Ford says it might not go EV-only in Europe by 2030 after all

2 weeks, 2 days ago - 12 May 2024, Autoblog
Ford says it might not go EV-only in Europe by 2030 after all
Cadillac isn't going EV-only, either

In 2021, Ford announced plans to sell exclusively electric cars in Europe by 2030. Two years later, faced with falling EV sales, the brand admitted that its European division may not be electric-only by the end of the decade as planned. It ultimately depends on market demand.

Martin Sander, the head of Ford's passenger-car business in Europe, made the announcement at the Financial Times Future of the Car conference. "If we see strong demand, for instance for plug-in hybrid vehicles, we will offer them," he said, according to industry trade journal Automotive News Europe (subscription required). He conceded that demand for electric cars has been "softer" than originally expected.

Ford still plans to go all-electric in Europe — it needs to, as a law scheduled to come into effect in 2035 will ban the sale of most new ICE-powered vehicles — but it will instead "manage our way toward 100% electric drivetrains," according to Sander. As of writing, its European range of electric vehicles includes the Explorer, which is unrelated to the American-market SUV and based on a Volkswagen platform, the Mustang Mach-E, and a version of the Transit van. Additional electric cars, including a second Volkswagen-based model, are on their way.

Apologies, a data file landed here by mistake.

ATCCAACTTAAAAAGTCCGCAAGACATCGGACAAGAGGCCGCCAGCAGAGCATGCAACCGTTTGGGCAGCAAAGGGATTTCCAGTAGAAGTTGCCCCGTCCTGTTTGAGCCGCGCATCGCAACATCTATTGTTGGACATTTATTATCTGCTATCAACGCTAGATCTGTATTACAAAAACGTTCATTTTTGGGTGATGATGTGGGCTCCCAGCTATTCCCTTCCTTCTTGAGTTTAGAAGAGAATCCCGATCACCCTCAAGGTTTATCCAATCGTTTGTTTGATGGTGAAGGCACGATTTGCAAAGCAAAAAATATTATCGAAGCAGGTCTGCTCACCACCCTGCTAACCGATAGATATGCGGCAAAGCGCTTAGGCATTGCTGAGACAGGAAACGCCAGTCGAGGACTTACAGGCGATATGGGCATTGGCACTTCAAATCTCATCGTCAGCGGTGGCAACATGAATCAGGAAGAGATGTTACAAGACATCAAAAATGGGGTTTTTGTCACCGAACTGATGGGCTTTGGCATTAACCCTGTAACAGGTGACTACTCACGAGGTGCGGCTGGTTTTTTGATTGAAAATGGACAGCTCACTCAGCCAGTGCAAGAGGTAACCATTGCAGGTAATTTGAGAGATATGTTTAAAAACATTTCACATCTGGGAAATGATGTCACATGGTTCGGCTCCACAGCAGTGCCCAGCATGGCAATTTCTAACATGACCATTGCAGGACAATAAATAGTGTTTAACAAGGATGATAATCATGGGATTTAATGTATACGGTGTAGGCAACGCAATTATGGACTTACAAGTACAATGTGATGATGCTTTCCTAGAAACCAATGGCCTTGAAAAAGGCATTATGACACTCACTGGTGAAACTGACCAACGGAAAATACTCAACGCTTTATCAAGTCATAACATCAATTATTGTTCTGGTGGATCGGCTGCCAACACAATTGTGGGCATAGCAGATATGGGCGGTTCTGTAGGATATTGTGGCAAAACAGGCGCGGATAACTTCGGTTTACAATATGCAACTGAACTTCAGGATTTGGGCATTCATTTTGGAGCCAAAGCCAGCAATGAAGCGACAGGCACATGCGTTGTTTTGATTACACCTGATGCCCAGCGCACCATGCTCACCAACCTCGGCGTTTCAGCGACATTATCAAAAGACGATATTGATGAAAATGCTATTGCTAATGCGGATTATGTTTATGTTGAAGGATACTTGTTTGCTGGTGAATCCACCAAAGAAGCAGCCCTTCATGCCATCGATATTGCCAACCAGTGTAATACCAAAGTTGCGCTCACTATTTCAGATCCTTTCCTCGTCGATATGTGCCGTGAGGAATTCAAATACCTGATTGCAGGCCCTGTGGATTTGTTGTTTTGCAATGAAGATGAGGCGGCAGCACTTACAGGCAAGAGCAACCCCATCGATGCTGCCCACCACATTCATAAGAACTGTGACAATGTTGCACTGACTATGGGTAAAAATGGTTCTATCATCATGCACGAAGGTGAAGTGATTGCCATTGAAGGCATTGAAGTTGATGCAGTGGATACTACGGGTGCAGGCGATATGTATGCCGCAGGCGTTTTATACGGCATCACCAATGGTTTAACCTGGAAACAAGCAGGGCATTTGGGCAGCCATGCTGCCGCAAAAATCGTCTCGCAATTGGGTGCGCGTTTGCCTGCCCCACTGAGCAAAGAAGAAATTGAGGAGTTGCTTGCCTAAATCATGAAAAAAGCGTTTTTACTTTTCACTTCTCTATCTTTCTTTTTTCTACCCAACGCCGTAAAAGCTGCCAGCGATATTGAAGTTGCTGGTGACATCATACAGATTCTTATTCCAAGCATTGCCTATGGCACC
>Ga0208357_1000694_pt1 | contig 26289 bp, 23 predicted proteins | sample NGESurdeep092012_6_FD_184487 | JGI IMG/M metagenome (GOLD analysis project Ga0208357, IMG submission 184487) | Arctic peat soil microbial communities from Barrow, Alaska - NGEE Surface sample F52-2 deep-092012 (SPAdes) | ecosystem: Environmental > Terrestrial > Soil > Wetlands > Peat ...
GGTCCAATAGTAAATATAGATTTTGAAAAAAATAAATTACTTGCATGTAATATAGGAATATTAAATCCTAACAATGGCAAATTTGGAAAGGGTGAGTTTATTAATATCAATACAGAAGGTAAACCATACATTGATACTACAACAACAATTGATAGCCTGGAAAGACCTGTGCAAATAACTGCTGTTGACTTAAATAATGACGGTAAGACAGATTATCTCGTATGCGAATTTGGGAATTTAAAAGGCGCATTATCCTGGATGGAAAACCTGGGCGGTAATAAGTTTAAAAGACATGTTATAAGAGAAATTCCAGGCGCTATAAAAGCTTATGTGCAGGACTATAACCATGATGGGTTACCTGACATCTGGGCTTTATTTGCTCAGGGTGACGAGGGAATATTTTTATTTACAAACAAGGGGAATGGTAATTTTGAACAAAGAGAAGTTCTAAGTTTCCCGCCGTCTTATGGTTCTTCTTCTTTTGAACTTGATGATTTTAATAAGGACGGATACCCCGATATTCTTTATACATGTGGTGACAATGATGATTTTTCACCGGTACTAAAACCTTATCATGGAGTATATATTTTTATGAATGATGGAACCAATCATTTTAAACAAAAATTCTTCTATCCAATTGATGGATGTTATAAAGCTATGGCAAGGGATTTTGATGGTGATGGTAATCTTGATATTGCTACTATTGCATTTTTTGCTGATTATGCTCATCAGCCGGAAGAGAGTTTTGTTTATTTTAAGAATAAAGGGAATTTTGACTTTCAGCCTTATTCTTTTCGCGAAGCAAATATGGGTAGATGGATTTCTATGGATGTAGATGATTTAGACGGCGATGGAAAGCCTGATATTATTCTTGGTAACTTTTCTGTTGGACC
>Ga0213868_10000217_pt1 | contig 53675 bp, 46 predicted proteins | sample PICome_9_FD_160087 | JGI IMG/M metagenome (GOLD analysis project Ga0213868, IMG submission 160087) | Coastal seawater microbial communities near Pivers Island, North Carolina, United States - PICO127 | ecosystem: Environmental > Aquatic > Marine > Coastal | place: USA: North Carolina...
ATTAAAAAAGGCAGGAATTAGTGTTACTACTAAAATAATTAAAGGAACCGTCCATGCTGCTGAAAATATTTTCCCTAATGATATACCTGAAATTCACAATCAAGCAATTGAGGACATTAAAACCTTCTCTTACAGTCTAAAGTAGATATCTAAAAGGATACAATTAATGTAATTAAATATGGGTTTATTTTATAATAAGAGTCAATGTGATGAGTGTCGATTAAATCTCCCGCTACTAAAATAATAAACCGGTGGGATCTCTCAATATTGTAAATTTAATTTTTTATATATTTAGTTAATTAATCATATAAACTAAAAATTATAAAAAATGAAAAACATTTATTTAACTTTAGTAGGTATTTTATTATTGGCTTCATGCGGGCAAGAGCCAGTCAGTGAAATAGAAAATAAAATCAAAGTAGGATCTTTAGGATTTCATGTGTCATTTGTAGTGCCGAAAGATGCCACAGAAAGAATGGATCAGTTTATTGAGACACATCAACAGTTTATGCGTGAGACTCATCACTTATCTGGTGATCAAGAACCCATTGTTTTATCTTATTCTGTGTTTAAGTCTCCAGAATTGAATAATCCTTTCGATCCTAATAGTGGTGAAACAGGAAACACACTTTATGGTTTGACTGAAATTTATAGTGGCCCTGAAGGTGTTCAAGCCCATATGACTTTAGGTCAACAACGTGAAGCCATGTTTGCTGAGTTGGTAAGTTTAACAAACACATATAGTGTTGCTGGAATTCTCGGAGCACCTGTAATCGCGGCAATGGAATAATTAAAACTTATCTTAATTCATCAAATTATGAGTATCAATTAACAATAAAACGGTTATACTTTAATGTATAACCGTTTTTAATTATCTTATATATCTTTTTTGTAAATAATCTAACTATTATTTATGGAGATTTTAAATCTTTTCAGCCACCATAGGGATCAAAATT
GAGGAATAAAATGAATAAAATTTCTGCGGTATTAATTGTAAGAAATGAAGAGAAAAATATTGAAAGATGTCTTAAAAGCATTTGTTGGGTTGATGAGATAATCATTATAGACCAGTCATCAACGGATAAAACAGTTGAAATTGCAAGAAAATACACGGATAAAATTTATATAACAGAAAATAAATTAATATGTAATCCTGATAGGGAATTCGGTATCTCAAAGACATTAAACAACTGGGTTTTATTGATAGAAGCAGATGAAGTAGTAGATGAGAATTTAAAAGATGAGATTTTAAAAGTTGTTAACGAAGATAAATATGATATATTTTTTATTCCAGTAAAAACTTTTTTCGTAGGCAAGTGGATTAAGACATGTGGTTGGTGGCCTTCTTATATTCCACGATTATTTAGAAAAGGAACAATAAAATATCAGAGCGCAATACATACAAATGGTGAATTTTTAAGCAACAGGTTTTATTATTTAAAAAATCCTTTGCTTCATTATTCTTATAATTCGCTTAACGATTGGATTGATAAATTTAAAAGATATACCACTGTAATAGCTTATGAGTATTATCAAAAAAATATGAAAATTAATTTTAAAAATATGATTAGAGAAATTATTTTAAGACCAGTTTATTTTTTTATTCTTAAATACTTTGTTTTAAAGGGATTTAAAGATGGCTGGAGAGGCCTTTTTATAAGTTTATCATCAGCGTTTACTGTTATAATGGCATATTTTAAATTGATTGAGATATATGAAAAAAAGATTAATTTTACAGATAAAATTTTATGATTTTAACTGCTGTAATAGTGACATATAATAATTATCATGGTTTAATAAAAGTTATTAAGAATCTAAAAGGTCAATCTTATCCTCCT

The political climate in Europe puts Ford, and many of its peers and rivals, in a pickle. Automakers can build the cars regulators want and lose sales, or they can build the cars buyers want and pay fines. This tug-of-war will undoubtedly create friction points between the car industry and lawmakers in the coming years, but Ford has already found a way out: it will simply allocate fewer cars to certain markets.

"We are not going to pay penalties. We are not going to sell electric vehicles at huge losses just to buy compliance. The only alternative is to take our shipments of ICE vehicles for the United Kingdom and sell them somewhere else," Sanders explained, referring to the fines Ford might have to pay in the United Kingdom, its largest European market, if it doesn't meet EV quotas. This could be problematic, because there aren't many right-hand-drive markets around the world. Australia wants trucks; Japan-only models dominate the Japanese market.

Closer to home, Cadillac recently came to the same conclusion. Its plans to offer an electric-only range by 2030 have derailed. John Roth, the brand's global vice president, admitted that gasoline-powered cars will be sold alongside electric models "for a number of years."

Support Ukraine